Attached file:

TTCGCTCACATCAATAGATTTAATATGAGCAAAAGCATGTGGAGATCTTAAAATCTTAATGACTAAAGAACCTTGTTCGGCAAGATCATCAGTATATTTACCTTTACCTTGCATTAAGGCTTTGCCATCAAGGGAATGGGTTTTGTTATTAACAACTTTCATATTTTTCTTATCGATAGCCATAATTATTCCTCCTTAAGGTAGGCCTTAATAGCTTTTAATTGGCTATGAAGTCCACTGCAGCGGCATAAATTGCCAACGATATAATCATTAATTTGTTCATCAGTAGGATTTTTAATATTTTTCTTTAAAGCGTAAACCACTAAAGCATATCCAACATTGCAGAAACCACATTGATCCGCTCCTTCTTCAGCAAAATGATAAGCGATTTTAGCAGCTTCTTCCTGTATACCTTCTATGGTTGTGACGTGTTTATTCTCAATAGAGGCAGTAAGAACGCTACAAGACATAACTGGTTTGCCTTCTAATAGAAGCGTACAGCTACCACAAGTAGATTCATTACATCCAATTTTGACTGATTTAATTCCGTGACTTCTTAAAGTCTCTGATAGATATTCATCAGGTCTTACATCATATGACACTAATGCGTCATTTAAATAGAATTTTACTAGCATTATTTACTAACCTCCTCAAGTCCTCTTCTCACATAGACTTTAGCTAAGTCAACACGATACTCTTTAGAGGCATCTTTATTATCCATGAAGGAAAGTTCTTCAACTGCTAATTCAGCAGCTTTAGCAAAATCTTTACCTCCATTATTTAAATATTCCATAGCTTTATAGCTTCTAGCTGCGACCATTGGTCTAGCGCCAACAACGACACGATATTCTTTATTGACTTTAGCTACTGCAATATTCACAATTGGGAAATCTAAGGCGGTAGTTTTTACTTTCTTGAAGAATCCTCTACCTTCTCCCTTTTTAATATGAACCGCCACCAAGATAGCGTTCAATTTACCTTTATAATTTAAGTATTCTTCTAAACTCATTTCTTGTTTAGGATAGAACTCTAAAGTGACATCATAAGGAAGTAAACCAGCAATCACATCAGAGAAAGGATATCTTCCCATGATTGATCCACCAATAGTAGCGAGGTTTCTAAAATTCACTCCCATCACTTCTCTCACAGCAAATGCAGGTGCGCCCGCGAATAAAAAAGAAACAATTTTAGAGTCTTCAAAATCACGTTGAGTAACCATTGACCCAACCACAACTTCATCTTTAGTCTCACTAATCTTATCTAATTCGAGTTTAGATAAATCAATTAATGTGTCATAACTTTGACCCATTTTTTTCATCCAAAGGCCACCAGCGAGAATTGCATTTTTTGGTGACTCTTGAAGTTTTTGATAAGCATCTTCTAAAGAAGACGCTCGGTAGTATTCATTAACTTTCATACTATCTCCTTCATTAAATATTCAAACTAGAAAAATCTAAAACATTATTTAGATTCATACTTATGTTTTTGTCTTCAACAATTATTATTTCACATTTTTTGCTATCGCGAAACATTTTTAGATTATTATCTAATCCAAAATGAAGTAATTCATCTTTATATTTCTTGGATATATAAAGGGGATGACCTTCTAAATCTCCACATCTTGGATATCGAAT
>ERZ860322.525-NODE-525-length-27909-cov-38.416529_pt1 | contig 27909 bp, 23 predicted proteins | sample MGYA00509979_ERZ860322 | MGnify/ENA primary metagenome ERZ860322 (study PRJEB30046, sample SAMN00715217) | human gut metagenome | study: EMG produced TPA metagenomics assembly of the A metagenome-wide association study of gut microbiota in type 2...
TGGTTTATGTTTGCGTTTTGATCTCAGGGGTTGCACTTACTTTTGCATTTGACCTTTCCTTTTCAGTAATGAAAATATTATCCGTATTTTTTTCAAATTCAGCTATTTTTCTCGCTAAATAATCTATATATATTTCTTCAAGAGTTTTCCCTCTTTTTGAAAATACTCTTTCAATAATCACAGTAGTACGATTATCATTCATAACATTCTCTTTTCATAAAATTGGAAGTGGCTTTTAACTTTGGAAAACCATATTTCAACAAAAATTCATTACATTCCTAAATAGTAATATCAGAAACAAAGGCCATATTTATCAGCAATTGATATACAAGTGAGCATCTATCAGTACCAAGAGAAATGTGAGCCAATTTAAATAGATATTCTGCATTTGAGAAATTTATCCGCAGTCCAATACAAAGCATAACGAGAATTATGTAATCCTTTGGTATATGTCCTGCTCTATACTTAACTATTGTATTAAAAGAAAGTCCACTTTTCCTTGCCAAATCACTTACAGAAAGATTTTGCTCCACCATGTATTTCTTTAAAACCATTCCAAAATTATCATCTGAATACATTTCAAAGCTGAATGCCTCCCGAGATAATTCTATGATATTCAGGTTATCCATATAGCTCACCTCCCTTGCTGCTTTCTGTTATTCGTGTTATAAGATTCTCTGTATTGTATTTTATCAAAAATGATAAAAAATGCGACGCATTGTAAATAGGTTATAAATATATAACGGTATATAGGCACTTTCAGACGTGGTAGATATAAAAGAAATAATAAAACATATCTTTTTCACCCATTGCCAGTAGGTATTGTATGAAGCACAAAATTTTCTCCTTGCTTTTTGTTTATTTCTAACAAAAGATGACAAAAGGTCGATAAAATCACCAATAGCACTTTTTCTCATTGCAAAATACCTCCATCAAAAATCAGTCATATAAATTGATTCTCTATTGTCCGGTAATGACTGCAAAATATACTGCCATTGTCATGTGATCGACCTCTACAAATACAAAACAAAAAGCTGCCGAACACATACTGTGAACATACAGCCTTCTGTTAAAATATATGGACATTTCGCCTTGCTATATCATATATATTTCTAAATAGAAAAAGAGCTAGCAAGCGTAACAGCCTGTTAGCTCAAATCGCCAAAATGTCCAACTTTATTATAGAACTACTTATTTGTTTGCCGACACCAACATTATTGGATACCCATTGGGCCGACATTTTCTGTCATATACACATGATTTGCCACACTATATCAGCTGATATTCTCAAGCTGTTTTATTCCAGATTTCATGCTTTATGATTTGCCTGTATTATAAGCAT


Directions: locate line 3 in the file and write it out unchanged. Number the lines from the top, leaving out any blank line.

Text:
TGGTTTATGTTTGCGTTTTGATCTCAGGGGTTGCACTTACTTTTGCATTTGACCTTTCCTTTTCAGTAATGAAAATATTATCCGTATTTTTTTCAAATTCAGCTATTTTTCTCGCTAAATAATCTATATATATTTCTTCAAGAGTTTTCCCTCTTTTTGAAAATACTCTTTCAATAATCACAGTAGTACGATTATCATTCATAACATTCTCTTTTCATAAAATTGGAAGTGGCTTTTAACTTTGGAAAACCATATTTCAACAAAAATTCATTACATTCCTAAATAGTAATATCAGAAACAAAGGCCATATTTATCAGCAATTGATATACAAGTGAGCATCTATCAGTACCAAGAGAAATGTGAGCCAATTTAAATAGATATTCTGCATTTGAGAAATTTATCCGCAGTCCAATACAAAGCATAACGAGAATTATGTAATCCTTTGGTATATGTCCTGCTCTATACTTAACTATTGTATTAAAAGAAAGTCCACTTTTCCTTGCCAAATCACTTACAGAAAGATTTTGCTCCACCATGTATTTCTTTAAAACCATTCCAAAATTATCATCTGAATACATTTCAAAGCTGAATGCCTCCCGAGATAATTCTATGATATTCAGGTTATCCATATAGCTCACCTCCCTTGCTGCTTTCTGTTATTCGTGTTATAAGATTCTCTGTATTGTATTTTATCAAAAATGATAAAAAATGCGACGCATTGTAAATAGGTTATAAATATATAACGGTATATAGGCACTTTCAGACGTGGTAGATATAAAAGAAATAATAAAACATATCTTTTTCACCCATTGCCAGTAGGTATTGTATGAAGCACAAAATTTTCTCCTTGCTTTTTGTTTATTTCTAACAAAAGATGACAAAAGGTCGATAAAATCACCAATAGCACTTTTTCTCATTGCAAAATACCTCCATCAAAAATCAGTCATATAAATTGATTCTCTATTGTCCGGTAATGACTGCAAAATATACTGCCATTGTCATGTGATCGACCTCTACAAATACAAAACAAAAAGCTGCCGAACACATACTGTGAACATACAGCCTTCTGTTAAAATATATGGACATTTCGCCTTGCTATATCATATATATTTCTAAATAGAAAAAGAGCTAGCAAGCGTAACAGCCTGTTAGCTCAAATCGCCAAAATGTCCAACTTTATTATAGAACTACTTATTTGTTTGCCGACACCAACATTATTGGATACCCATTGGGCCGACATTTTCTGTCATATACACATGATTTGCCACACTATATCAGCTGATATTCTCAAGCTGTTTTATTCCAGATTTCATGCTTTATGATTTGCCTGTATTATAAGCAT